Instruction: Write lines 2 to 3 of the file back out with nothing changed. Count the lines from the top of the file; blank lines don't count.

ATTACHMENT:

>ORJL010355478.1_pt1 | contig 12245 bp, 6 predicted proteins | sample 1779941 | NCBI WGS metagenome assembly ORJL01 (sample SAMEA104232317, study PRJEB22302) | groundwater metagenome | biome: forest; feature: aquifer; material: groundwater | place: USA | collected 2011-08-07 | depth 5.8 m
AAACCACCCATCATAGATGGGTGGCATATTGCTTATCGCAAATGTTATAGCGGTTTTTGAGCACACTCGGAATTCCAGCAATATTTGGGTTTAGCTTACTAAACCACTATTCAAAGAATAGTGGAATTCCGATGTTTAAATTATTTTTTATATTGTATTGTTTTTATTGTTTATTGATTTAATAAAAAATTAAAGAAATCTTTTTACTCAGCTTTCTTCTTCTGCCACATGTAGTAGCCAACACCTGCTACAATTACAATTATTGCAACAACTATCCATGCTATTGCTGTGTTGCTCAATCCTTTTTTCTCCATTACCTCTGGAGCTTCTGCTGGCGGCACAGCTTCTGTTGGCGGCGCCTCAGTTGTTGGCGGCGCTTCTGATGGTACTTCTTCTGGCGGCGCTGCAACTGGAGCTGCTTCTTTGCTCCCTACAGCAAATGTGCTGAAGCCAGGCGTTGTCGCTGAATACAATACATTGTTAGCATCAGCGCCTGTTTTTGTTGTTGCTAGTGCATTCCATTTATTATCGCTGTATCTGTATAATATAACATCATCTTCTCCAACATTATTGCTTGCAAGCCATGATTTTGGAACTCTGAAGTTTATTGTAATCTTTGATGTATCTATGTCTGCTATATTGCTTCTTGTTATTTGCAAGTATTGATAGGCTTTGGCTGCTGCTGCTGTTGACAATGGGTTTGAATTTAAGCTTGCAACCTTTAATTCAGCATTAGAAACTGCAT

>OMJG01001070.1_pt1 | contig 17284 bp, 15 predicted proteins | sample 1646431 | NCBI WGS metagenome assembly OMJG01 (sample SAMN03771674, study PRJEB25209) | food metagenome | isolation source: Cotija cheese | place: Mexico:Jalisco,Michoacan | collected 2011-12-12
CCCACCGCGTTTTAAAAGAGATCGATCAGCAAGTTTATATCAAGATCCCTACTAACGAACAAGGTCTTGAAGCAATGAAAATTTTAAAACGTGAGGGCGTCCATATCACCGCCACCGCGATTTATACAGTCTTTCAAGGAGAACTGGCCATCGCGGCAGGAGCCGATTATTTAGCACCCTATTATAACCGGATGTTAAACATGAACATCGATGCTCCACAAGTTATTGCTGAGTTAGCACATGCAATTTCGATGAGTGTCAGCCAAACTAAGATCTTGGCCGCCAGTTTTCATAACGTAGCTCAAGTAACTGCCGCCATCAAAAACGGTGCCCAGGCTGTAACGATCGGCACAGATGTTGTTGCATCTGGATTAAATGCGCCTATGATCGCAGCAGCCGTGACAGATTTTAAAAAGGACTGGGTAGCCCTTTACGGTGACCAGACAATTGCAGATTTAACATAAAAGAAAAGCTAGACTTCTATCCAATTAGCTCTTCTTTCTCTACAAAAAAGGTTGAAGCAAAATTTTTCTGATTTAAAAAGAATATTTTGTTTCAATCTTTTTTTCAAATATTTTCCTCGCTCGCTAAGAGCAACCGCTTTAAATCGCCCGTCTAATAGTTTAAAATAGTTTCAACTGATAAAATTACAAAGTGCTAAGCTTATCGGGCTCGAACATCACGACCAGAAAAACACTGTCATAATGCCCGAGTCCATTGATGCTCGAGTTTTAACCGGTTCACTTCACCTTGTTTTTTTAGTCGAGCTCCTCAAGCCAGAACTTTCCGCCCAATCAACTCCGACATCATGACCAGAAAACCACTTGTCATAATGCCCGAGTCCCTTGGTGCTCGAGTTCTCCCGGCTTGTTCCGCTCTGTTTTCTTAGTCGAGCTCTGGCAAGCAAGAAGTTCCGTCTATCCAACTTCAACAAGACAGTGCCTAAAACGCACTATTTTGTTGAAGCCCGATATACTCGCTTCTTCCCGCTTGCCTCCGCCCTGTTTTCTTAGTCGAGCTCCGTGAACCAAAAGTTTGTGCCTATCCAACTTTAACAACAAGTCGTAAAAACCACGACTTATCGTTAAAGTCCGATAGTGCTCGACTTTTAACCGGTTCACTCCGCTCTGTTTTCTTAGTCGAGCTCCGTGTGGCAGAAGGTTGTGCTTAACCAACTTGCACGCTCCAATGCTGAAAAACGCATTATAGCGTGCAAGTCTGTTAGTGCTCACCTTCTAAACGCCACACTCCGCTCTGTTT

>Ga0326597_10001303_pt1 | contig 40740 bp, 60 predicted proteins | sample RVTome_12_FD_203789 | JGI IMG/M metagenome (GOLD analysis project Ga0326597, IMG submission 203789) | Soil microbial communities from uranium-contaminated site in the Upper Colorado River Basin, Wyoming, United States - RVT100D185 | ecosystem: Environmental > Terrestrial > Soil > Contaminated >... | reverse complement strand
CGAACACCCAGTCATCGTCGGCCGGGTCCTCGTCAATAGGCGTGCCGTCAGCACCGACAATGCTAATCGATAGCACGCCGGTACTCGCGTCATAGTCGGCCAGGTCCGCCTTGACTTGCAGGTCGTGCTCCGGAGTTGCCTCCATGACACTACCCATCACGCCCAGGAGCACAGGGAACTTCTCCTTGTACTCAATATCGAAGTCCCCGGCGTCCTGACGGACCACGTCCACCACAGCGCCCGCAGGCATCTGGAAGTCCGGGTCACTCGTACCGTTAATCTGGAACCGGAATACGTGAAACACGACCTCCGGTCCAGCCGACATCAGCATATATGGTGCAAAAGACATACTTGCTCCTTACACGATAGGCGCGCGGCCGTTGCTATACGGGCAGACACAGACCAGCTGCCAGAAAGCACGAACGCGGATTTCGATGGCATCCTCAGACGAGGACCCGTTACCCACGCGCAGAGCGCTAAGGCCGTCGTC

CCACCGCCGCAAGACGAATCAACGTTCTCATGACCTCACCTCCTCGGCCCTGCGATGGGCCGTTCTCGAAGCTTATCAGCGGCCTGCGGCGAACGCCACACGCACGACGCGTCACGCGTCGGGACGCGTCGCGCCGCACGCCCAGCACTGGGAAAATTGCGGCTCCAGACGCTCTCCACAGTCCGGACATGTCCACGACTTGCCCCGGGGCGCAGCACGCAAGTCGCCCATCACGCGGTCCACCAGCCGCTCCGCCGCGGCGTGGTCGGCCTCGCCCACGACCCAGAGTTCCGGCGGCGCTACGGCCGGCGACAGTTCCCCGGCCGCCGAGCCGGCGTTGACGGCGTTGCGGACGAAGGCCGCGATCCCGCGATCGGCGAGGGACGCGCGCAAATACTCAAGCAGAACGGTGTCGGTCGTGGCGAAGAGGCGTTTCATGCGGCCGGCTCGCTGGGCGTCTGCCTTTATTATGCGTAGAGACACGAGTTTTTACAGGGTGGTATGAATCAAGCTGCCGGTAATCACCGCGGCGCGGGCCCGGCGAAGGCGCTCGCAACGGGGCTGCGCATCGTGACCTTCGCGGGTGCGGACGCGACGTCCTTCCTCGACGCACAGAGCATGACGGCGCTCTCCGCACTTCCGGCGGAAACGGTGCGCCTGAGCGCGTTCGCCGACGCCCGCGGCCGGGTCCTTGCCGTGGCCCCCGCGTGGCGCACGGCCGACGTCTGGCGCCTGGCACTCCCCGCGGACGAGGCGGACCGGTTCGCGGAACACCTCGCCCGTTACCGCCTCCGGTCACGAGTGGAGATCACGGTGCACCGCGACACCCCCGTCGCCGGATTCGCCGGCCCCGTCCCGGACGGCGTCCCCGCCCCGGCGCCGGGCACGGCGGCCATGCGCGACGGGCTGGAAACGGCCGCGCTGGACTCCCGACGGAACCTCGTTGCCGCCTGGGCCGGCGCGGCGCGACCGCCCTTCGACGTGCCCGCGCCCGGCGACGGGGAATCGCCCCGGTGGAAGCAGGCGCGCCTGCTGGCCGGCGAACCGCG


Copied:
AAACCACCCATCATAGATGGGTGGCATATTGCTTATCGCAAATGTTATAGCGGTTTTTGAGCACACTCGGAATTCCAGCAATATTTGGGTTTAGCTTACTAAACCACTATTCAAAGAATAGTGGAATTCCGATGTTTAAATTATTTTTTATATTGTATTGTTTTTATTGTTTATTGATTTAATAAAAAATTAAAGAAATCTTTTTACTCAGCTTTCTTCTTCTGCCACATGTAGTAGCCAACACCTGCTACAATTACAATTATTGCAACAACTATCCATGCTATTGCTGTGTTGCTCAATCCTTTTTTCTCCATTACCTCTGGAGCTTCTGCTGGCGGCACAGCTTCTGTTGGCGGCGCCTCAGTTGTTGGCGGCGCTTCTGATGGTACTTCTTCTGGCGGCGCTGCAACTGGAGCTGCTTCTTTGCTCCCTACAGCAAATGTGCTGAAGCCAGGCGTTGTCGCTGAATACAATACATTGTTAGCATCAGCGCCTGTTTTTGTTGTTGCTAGTGCATTCCATTTATTATCGCTGTATCTGTATAATATAACATCATCTTCTCCAACATTATTGCTTGCAAGCCATGATTTTGGAACTCTGAAGTTTATTGTAATCTTTGATGTATCTATGTCTGCTATATTGCTTCTTGTTATTTGCAAGTATTGATAGGCTTTGGCTGCTGCTGCTGTTGACAATGGGTTTGAATTTAAGCTTGCAACCTTTAATTCAGCATTAGAAACTGCAT

>OMJG01001070.1_pt1 | contig 17284 bp, 15 predicted proteins | sample 1646431 | NCBI WGS metagenome assembly OMJG01 (sample SAMN03771674, study PRJEB25209) | food metagenome | isolation source: Cotija cheese | place: Mexico:Jalisco,Michoacan | collected 2011-12-12